Solutions belong to the category of substances identified as mixtures, substances with variable composition. This may seem a bit confusing, since among the defining characteristics of a solution are its uniformity and consistency. But this definition of a solution involves external qualities—the things we can observe with our senses—whereas a mixture can be distinguished from a pure substance not only in terms of external characteristics, but also because of its internal and structural properties.
At one time, chemists had a hard time differentiating between mixtures and pure substances (which are either elements or compounds), primarily because they had little or no knowledge of those "internal and structural properties." Externally, a mixture and compound can be difficult to distinguish, but the "variable composition" mentioned above is a key factor. Coffee can be almost as weak as water, or so strong it seems to galvanize the throat as it goes down—yet in both cases, though its composition has varied, it is still coffee.
By contrast, if a compound is altered by the variation of just one atom in its molecular structure, it becomes something else entirely. When an oxygen atom bonds with a carbon and oxygen atom, carbon monoxide—a poisonous gas produced by the burning of fossil fuels—is turned into carbon dioxide, an essential component of the interaction between plants and animals in the natural environment.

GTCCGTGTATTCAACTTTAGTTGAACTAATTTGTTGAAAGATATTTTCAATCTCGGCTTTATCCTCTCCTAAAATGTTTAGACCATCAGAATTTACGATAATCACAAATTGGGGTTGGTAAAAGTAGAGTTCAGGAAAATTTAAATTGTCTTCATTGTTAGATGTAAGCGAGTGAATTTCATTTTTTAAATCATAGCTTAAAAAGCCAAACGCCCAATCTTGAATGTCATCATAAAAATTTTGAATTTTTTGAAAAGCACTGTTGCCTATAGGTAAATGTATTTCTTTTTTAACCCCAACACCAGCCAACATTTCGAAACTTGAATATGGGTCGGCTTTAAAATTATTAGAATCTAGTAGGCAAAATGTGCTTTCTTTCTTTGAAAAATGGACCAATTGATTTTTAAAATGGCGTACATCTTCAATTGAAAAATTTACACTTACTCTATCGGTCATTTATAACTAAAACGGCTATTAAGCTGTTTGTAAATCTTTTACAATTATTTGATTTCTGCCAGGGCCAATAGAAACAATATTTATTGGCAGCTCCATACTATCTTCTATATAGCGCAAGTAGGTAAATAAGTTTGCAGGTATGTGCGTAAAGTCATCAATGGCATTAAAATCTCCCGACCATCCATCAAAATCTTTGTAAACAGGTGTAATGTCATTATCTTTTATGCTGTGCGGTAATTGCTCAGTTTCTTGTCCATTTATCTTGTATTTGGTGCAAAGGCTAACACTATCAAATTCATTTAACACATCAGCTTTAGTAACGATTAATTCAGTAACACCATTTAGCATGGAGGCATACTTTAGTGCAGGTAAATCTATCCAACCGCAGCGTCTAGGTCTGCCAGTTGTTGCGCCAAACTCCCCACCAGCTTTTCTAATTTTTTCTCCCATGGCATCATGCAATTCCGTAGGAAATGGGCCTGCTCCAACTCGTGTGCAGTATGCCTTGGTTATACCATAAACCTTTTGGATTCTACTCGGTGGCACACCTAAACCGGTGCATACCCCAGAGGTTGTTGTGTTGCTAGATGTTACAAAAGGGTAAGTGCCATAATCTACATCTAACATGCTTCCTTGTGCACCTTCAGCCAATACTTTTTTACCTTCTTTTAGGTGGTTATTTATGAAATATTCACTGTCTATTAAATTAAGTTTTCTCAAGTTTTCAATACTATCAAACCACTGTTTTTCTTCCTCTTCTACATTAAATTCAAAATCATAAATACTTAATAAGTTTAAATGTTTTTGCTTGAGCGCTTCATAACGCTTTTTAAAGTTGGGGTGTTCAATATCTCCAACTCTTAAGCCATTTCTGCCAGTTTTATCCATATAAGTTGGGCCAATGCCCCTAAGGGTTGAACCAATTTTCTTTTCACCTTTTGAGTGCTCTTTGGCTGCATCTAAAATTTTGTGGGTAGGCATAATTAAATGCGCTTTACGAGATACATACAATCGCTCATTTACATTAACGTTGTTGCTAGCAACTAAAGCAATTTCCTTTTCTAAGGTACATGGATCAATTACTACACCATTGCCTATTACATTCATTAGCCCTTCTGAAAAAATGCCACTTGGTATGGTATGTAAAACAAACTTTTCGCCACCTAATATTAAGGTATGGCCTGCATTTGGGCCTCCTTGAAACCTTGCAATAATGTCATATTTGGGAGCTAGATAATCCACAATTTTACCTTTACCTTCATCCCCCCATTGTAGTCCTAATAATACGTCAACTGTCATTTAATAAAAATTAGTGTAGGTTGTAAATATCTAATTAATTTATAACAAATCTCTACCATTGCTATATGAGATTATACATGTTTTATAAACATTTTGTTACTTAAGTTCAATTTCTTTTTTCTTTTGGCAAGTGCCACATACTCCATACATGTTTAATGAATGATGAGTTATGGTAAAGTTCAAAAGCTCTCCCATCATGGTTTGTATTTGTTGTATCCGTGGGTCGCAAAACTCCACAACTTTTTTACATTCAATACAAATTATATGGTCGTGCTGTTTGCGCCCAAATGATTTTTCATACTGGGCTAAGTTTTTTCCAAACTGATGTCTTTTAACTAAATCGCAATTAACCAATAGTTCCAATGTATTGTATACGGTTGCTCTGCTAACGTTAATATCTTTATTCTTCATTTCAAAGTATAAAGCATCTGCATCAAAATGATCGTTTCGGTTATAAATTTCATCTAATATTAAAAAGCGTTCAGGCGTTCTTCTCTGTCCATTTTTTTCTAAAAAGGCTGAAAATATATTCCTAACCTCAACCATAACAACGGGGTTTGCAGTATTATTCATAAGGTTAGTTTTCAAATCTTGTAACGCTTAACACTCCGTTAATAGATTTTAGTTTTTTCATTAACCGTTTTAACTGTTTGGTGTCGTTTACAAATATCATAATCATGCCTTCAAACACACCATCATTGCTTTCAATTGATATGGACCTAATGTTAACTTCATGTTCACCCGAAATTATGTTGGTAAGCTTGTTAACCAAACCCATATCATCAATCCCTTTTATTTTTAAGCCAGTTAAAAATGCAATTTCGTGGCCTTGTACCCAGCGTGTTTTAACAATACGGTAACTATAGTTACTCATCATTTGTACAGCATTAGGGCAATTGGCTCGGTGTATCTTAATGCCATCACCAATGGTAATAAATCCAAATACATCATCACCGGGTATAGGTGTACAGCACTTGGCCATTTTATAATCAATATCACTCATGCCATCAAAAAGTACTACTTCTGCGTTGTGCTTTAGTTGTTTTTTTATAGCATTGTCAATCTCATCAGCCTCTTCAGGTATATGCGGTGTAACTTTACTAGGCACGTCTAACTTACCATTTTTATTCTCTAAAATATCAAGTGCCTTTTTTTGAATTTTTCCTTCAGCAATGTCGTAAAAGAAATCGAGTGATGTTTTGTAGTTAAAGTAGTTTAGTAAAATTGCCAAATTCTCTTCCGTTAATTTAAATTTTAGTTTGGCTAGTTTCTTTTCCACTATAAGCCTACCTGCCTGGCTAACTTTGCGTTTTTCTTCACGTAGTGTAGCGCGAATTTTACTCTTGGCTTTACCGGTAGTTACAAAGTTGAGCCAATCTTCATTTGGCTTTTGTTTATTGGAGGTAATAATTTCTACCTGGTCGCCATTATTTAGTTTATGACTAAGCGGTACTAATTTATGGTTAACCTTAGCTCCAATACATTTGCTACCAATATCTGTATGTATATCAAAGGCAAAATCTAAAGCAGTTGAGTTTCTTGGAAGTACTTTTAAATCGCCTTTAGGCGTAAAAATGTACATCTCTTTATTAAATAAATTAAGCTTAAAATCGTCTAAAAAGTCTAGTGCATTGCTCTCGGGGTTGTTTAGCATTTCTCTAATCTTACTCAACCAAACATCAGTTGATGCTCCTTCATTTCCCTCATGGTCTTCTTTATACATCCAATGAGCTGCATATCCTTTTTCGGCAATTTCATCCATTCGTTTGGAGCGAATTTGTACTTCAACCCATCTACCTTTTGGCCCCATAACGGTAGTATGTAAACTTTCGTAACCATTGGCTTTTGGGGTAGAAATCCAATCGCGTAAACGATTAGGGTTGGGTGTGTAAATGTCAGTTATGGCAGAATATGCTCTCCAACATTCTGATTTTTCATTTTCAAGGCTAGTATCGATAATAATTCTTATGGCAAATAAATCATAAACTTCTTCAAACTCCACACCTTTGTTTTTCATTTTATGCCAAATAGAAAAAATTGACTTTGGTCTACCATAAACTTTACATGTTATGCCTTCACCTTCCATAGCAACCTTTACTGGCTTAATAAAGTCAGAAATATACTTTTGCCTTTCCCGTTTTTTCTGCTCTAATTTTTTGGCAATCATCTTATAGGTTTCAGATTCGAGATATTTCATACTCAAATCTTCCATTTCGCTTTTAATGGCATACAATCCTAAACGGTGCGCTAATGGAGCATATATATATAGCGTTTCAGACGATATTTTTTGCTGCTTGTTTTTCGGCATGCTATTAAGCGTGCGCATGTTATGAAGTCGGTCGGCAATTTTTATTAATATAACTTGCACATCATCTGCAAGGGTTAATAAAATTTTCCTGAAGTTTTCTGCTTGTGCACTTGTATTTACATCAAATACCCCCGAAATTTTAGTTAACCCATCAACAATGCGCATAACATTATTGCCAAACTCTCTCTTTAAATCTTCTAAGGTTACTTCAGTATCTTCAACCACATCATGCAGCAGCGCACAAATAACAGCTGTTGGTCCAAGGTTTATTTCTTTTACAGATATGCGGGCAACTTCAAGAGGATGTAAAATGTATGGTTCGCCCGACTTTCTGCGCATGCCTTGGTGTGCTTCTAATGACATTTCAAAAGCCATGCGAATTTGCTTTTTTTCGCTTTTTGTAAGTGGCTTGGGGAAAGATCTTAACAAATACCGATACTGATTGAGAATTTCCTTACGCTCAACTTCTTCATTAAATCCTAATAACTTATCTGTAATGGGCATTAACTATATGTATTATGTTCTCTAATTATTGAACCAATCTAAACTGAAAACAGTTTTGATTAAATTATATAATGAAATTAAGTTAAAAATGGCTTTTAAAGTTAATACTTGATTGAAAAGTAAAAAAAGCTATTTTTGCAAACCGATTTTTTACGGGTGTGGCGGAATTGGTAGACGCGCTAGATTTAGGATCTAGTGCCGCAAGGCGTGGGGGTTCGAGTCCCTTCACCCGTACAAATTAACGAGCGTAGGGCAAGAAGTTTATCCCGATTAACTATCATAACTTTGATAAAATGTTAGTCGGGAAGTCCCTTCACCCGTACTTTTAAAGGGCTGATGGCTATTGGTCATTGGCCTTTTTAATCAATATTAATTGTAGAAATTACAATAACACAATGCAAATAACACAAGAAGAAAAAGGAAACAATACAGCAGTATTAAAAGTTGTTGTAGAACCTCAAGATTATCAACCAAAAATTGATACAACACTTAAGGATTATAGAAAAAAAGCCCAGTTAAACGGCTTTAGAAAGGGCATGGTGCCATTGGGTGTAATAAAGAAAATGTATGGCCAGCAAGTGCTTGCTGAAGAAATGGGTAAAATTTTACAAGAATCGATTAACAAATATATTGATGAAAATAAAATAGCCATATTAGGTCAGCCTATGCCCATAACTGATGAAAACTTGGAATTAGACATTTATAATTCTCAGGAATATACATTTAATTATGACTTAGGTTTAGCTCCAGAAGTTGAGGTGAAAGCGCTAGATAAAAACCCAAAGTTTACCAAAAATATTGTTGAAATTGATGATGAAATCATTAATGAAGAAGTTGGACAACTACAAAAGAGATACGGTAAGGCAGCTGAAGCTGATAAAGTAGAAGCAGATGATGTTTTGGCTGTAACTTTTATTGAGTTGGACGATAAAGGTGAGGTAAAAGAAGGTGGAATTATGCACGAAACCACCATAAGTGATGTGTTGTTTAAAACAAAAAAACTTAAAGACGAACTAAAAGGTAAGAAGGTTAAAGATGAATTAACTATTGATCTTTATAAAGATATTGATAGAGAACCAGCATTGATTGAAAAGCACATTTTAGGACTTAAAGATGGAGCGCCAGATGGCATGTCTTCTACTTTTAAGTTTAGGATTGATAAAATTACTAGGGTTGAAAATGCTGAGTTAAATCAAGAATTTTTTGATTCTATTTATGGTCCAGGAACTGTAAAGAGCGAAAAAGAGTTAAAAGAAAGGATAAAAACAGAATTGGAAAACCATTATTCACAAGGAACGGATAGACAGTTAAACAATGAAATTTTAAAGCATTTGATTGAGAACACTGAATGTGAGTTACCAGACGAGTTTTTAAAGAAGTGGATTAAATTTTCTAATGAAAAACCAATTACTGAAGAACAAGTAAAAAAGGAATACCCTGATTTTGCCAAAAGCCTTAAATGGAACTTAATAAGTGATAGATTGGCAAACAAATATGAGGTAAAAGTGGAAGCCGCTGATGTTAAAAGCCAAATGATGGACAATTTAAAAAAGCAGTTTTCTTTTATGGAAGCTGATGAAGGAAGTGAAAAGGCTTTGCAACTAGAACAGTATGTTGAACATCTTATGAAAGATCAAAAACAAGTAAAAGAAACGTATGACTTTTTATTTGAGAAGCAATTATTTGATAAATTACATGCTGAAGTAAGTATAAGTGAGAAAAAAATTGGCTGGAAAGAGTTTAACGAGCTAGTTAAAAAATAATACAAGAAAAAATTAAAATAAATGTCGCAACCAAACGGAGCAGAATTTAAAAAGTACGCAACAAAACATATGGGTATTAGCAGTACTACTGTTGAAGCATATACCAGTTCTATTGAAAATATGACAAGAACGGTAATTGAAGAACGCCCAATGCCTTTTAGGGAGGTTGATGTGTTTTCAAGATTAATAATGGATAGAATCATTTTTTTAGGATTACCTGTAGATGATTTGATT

Air (a mixture) can be distinguished from a compound, such as carbon dioxide, in three ways. First, a mixture can exist in virtually any proportions among its constituent parts, whereas a compound has a definite and constant composition. Air can be oxygen-rich or oxygen-poor, but if we vary the numbers of oxygen atoms chemically bonded to form a compound, the result is an entirely different substance.
Second, the parts of a mixture retain most of their properties when they join together, but elements—once they form a compound—lose their elemental characteristics. If pieces of carbon were floating in the air, their character would be quite
Third, a mixture can usually be created simply by the physical act of stirring items together, and/or by applying heat. Certainly this is true of many solutions, such as brewed coffee. On the other hand, a compound such as carbon dioxide can only be formed by the chemical reaction of atoms in specific proportions and at specific temperatures. Some such reactions consume heat, whereas others produce it. These interactions of heat are highly complex; on the other hand, in making coffee, heat is simply produced by an external source (the coffee maker) and transferred to the coffee in the brewing process.
There are two basic types of mixtures. One of these occurs, for instance, when sand is added to a beaker of water: the sand sinks to the bottom, and the composition of the sand-water mixture cannot be said to be the same throughout. It is thus a heterogeneous mixture. The same is true of cold tea when table sugar (sucrose) is added to it: the sugar drifts to the bottom, and as a result, the first sip of tea from the glass is not nearly as sweet as the last.